• The Play of the novel The House of Mirth (1906), by Edith Wharton and Clyde Fitch.[21][22]
  • La Maison du Brouillard (1918), directed by Albert Capellani, featured Katherine Harris Barrymore as Lily Bart; a French silent film.
  • The House of Mirth was presented on radio's Theatre Guild on the Air December 14, 1952. The one-hour adaptation starred Joan Fontaine and Franchot Tone.[23]
  • The House of Mirth (1956), directed by John Drew Barrymore. Matinee Theatre: Season 2, Episode 56. (4 December 1956)
  • The House of Mirth (1981), directed by Adrian Hall. A television film for the Public Broadcasting System in the U.S.
  • Edith Wharton's The House of Mirth(1995) adapted for the stage by Dawn Keeler. The play was performed by the Cambridge Theatre Company at the Theatre Royal in Winchester, England. After the initial production, the play toured England for nine weeks. This modern adaptation offers a late-twentieth-century interpretation of Lily Bart's story that emphasizes freedom, relationships, and tragedy.[18]
  • The House of Mirth (2000), directed by Terence Davies, featured Gillian Anderson as Lily Bart.[24]

Notes[edit]

  1. ^ In the opening sentence of the House of Mirth Edith Wharton places Lily in "Grand Central Station" where Selden is taken by surprise to see her.[1] The name of the famous New York City railroad terminal was changed from "Grand Central Depot" to Grand Central Station after extensive renovation of the "head house" between 1899 and 1900. The name Grand Central Station stuck despite further massive reconstruction between 1903 and 1913 when the site was named Grand Central Terminal.
  2. ^ The Year of the Rose also appears in one of her donnée books as a possible title for her novel.[4]
  3. ^ Cynthia Griffin Wolff tells us (as cited in Restuccia (404))[9] “In the first Donnée Book,". . ."'A Moment’s Ornament' appears as the initial title of the novel." Wolff goes on to pinpoint a “pernicious form of femininity”—"femininity as the 'art of being’—as the subject of. . .'the House of Mirth'.”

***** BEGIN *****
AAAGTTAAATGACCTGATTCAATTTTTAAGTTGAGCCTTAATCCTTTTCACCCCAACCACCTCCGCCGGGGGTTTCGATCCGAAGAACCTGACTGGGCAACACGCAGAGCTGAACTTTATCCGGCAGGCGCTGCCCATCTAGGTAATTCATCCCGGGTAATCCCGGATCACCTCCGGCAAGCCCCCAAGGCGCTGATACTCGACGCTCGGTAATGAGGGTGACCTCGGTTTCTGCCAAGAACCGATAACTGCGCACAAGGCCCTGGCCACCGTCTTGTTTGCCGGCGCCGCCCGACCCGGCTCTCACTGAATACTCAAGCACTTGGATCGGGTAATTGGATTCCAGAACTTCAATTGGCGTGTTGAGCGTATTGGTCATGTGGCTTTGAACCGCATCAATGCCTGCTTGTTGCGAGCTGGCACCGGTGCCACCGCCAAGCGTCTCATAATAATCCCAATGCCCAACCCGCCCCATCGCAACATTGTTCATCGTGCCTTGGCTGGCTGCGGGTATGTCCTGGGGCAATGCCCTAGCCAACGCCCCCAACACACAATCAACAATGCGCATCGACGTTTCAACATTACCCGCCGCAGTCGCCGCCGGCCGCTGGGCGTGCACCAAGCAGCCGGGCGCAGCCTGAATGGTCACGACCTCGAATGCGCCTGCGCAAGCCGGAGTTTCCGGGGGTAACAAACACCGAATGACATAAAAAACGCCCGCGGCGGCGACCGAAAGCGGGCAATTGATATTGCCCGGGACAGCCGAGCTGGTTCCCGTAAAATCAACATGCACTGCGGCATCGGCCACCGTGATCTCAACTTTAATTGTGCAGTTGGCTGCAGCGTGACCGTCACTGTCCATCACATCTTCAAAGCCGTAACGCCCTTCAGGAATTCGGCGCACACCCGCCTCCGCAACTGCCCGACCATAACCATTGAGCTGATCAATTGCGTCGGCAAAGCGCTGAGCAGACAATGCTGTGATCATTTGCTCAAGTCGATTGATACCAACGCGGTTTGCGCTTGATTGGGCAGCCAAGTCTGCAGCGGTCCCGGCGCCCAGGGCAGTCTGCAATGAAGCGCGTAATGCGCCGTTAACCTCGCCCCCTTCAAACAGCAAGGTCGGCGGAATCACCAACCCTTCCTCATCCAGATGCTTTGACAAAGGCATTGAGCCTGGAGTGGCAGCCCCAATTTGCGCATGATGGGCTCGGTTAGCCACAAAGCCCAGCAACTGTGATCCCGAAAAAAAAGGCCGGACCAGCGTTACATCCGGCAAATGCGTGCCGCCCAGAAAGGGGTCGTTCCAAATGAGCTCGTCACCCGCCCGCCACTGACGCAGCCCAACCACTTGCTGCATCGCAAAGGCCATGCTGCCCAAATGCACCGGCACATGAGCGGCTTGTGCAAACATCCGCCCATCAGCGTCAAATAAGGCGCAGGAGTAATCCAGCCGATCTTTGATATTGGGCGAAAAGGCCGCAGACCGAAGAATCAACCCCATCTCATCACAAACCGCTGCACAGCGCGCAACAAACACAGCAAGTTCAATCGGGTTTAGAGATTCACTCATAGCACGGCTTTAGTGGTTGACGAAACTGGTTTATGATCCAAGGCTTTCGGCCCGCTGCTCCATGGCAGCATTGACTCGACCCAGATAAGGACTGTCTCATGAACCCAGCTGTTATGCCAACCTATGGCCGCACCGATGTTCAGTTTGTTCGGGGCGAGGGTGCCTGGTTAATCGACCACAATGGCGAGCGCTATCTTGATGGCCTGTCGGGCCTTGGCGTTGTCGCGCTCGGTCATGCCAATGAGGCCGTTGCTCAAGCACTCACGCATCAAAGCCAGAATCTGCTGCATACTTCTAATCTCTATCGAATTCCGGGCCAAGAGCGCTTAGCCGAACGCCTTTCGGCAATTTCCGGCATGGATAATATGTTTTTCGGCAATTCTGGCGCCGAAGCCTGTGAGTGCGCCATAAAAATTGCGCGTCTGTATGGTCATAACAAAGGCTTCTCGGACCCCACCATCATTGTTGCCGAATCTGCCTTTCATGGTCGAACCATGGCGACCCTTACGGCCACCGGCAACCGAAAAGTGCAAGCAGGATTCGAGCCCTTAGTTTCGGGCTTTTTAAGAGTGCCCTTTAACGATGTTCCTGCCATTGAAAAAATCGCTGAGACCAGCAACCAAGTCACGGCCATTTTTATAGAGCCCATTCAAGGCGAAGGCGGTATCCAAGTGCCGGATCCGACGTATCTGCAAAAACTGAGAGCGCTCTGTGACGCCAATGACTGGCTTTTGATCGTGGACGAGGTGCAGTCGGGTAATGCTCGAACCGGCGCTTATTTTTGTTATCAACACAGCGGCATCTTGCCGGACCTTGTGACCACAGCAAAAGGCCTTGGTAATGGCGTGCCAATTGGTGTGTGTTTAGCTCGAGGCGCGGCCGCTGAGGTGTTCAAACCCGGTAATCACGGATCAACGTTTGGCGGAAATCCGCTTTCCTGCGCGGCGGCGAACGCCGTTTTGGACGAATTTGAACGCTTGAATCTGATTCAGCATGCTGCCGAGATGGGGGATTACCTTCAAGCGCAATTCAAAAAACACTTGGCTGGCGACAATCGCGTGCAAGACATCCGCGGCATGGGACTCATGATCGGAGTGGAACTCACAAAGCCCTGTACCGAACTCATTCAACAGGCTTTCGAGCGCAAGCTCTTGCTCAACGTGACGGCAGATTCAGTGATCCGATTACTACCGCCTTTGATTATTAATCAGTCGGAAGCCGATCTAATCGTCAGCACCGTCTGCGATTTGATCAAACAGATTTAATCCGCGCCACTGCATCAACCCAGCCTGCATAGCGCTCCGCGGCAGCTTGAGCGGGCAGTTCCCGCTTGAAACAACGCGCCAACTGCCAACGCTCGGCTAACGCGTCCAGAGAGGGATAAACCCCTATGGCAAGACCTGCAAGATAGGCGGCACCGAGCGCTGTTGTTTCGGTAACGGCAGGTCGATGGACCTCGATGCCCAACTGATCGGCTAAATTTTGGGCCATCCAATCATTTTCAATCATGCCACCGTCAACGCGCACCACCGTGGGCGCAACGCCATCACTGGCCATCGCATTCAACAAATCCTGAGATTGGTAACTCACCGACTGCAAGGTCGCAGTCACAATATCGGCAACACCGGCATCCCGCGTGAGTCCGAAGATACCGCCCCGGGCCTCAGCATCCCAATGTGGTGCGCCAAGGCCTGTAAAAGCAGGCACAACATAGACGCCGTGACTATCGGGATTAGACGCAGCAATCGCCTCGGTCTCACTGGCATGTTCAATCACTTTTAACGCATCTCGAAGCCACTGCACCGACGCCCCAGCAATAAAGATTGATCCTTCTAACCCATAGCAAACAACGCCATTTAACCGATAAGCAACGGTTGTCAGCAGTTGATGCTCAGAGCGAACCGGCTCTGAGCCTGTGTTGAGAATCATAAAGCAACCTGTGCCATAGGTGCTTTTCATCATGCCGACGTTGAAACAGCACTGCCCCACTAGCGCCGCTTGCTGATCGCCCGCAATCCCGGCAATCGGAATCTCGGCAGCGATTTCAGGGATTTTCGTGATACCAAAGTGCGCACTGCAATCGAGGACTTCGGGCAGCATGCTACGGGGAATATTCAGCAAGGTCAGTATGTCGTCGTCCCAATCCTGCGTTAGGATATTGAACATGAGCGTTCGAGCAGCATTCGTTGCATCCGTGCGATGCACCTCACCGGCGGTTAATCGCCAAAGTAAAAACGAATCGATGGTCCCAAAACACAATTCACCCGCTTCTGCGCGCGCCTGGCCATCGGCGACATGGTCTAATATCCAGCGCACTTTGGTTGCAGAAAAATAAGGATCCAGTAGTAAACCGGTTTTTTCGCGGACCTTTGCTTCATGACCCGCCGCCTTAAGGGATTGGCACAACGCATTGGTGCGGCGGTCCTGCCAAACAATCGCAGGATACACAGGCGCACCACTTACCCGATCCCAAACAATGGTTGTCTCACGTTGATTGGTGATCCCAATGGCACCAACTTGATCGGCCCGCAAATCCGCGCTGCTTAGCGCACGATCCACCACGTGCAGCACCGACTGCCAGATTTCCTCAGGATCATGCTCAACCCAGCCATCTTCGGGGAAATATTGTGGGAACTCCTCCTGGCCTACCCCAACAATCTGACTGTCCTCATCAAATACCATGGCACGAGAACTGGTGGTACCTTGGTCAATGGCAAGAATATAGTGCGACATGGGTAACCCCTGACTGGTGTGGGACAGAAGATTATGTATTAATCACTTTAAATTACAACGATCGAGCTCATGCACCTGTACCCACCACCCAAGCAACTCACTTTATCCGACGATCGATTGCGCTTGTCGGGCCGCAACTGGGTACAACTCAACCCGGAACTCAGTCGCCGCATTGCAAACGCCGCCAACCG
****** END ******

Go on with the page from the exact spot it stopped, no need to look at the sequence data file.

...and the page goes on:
4. ^ Louise Barnett (1989) analyzes The House of Mirth as a “speech act drama” and interprets high society as a fully realized character. She further posits that in this “speech act drama” the only language that exists is for social discourse dominated by the linguistic strategies of men, yielding no language for personal discourse. Thus, the “word that would have saved both Lily and Selden. . .remains unuttered and unutterable”(61)as cited in Killoran(34)[11]
  5. ^ Carol Singley defines “Old New York” society this way: “Wharton’s family represented a class of American aristocrats made comfortable from inherited wealth, steeped in traditional values, and well practiced in patterns of ritualized behavior. Members of her society socialized with one another and shunned the ostentation of the nouveau riche, who after the Civil War were making their way into the ranks of Old New York.”(5)[12]
  6. ^ Ironically, critics in the twenties and thirties criticized Mrs. Wharton precisely because of her wealth and pedigree as a member of “old money” Manhattan. They reasoned that “such a woman could not understand the average working person. . . ." and that "[Mrs. Wharton’s] upper-class characters. . .constituted too narrow a subject matter. . . .” to be of any importance to the real world. (3)[11]
  7. ^ Rosedale tells her that he knows of no dress-makers in the Benedick and adds,“Yes. [ Benedick ] that’s the name [of the building]; I believe it’s an old word for bachelor, is n’t it”(35)?[1]
  8. ^ In an attempt to free herself from the socially prescribed narrative of marriage she seeks Selden’s cooperation to create a new social narrative[15] saying, “. . .Sometimes I have fancied you might be that friend—I don’t know why, except that you are neither a prig nor a bounder” (30)[1]
  9. ^ the portrait shows "a woman in profile with her hair piled high, carving her husband’s name on a tree and dressed in an ivory robe that looks diaphanously loose and provocatively clinging at once."[17]
  10. ^ Wharton describes the impression Lily's pose has on Selden as "divested of the trivialities of her little world, and catching for a moment a note of that eternal harmony of which her beauty was a part.(139)"[1]